I think I really tried to go to this church one time. It is the most beautiful building, I wanted to see how beautiful it was on the inside. So one Sunday I put on some nice clothes and walked up the steps. I was stopped at the door by a woman. She said that I was welcome to come into the church but not today, because I needed to be wearing a dress, to come in.(I am a woman) As I stayed outside in front of the door, craining my neck to get a look at the church's inner beauty, she quickly asked me to move away from the door, because she was going to close them. I left feeling bad that I would never see the full beauty of this church, because it rejected women for not wearing dresses. I guess I was unworthy of even a peek.
Wow, Sable!

I thought I was just making it up and here you got locked out for wearing pants!

That's pretty bad when Gamaliel is a toned back version of reality.

Good to hear from you.

Are you seriously trademarked or just yankin' everyone's chain?
sad, but true. I think it was a Russian Catholic Church. I watched it being built. It was small, beautiful, and way out in the country. I would drive out of my way to see how the work was done.

I did not understand how the Catholic faith was differant from the Christian faith, back then. That was about 15 plus years ago.

I think I would like to plan to go back and see it, I bet it is still there...This year I will go back... I will admire its beauty, while standing outside.. wearing my nicest pants.
I'm simply a random net wanderer, but I just wanna make a couple observations...

I was raised Catholic (although I'm not Catholic anymore), and the only person who ever gave me trouble for dressing sloppily to go to church was my mother. And eventually, she gave it up and learned to simply appreciate the fact that I was there. Nobody else ever complained, no priest, no door greeter, nobody. Well, a couple old ladies mighta sneered, but they didn't say anything either. Implications that Catholicism is on average any more or less superficial than any other Christian denomination are simply not true, and strike me as somewhat bigoted, whether they're intended that way or not. :/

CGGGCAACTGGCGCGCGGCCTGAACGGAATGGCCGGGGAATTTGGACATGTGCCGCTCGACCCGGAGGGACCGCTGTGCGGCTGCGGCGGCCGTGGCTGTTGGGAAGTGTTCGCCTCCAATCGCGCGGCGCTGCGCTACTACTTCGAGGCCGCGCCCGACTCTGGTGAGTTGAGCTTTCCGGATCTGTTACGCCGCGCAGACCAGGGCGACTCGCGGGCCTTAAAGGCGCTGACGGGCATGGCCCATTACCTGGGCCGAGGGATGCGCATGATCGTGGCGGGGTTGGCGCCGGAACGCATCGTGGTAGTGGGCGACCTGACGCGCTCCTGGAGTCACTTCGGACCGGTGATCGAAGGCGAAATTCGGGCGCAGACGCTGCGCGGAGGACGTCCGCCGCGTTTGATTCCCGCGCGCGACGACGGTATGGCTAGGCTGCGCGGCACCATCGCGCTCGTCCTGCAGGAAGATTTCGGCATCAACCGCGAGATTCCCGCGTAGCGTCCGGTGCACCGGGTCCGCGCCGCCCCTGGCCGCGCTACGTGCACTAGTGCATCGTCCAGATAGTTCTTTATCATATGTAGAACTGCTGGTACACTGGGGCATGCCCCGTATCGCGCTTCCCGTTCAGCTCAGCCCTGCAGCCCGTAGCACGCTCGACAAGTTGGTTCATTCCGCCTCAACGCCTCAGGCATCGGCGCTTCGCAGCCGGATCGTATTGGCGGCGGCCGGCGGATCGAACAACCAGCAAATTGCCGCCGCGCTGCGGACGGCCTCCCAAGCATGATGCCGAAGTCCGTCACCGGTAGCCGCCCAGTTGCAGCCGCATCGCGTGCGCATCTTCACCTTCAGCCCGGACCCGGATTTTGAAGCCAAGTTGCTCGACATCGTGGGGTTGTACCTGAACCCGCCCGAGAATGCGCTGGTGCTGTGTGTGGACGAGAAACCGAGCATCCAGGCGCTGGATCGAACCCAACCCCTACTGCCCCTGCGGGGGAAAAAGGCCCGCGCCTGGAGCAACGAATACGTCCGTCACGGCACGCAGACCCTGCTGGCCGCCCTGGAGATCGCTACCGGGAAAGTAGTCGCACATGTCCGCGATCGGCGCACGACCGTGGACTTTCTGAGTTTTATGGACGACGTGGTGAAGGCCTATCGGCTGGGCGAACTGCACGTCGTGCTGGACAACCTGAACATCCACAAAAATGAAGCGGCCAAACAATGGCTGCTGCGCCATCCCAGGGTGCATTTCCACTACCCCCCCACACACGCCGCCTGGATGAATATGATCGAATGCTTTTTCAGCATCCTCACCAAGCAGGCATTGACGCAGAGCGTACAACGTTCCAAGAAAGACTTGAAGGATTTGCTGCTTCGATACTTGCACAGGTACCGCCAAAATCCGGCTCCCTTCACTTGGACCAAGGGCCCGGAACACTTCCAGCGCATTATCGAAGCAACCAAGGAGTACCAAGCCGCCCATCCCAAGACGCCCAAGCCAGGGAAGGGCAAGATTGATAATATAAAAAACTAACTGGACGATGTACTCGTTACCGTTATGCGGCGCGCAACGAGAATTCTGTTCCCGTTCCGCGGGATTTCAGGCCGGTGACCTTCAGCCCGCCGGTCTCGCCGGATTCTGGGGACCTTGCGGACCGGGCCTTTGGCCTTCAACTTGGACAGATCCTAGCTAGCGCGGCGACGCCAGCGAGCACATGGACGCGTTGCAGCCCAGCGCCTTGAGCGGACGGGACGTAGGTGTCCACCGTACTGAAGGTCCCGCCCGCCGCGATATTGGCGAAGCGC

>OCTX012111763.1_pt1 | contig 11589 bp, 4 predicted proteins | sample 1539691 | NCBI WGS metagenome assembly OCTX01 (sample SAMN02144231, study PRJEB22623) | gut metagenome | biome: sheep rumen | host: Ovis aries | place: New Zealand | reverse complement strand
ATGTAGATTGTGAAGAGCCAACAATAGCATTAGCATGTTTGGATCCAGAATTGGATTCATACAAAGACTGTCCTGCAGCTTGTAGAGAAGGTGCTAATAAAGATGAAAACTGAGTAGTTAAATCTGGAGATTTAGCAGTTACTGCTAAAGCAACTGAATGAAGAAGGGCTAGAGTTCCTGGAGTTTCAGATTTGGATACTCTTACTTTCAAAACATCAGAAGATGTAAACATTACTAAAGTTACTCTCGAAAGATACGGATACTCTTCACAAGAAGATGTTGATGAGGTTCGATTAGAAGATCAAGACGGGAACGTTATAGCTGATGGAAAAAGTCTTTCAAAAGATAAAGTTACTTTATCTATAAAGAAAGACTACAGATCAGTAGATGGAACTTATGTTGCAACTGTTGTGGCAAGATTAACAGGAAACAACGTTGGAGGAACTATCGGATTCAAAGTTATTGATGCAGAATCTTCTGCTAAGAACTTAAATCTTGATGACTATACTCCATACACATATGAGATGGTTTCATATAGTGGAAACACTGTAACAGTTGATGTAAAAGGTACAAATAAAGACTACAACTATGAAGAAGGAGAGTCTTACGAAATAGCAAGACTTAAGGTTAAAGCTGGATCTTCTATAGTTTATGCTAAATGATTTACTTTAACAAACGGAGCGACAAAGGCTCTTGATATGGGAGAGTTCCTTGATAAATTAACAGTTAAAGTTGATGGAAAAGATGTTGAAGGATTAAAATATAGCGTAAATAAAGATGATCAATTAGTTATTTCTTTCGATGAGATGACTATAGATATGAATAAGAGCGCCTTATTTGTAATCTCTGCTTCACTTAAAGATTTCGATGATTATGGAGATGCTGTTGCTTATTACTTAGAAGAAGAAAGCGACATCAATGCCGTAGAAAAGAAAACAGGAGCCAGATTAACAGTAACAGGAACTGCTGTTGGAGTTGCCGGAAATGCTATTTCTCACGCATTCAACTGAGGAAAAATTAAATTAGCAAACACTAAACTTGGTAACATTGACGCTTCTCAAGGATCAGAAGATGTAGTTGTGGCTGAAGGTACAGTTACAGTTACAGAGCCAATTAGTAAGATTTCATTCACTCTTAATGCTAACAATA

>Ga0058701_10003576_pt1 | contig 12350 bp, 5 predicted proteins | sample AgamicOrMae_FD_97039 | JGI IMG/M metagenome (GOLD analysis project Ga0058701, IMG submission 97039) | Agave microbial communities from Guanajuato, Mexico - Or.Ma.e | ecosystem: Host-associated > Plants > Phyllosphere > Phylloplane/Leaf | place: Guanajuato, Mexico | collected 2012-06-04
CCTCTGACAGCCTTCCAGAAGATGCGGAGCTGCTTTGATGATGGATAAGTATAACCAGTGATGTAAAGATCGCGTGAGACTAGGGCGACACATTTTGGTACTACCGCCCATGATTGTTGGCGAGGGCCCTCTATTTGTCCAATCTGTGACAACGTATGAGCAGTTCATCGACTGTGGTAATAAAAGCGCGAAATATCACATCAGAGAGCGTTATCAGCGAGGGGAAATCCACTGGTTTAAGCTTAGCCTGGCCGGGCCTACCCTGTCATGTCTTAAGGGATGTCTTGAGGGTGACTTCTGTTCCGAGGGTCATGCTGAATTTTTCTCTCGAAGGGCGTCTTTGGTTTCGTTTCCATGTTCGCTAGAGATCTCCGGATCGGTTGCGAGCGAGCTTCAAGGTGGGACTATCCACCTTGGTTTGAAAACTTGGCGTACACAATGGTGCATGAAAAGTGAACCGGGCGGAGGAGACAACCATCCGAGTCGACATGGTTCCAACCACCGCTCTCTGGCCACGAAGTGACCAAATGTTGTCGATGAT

(I parted ways with the Church for entirely different reasons, the primary one being that I don't agree with a darn thing they believe, but I have similar disagreements with other Christianities too.)

My second comment is that the colloquial use of ancient Jewish sects as symbols for hypocrisy and superficiality and other such badness seems to me to be a result of reading the Greek testaments without a full understanding of the historical context in which they were written. The Christian gospels were composed during a time of intense factional dispute *within* Judaism (as the Jews tried to understand what Roman occupation meant to their religion), with MMLJ actually having been written after the shattering destruction of the Temple.

After that catastrophe, all Jews had to reshape their understanding of their religion, and different people responded differently, some following the messianic line proposed by the followers of Jesus (replacing the destroyed Temple with the person of Jesus as the center of worship) and others coming to focus their religion instead around what they knew as the Word of God (and so mediating their connection with the divine primarily through study of the Torah and practice of the Law).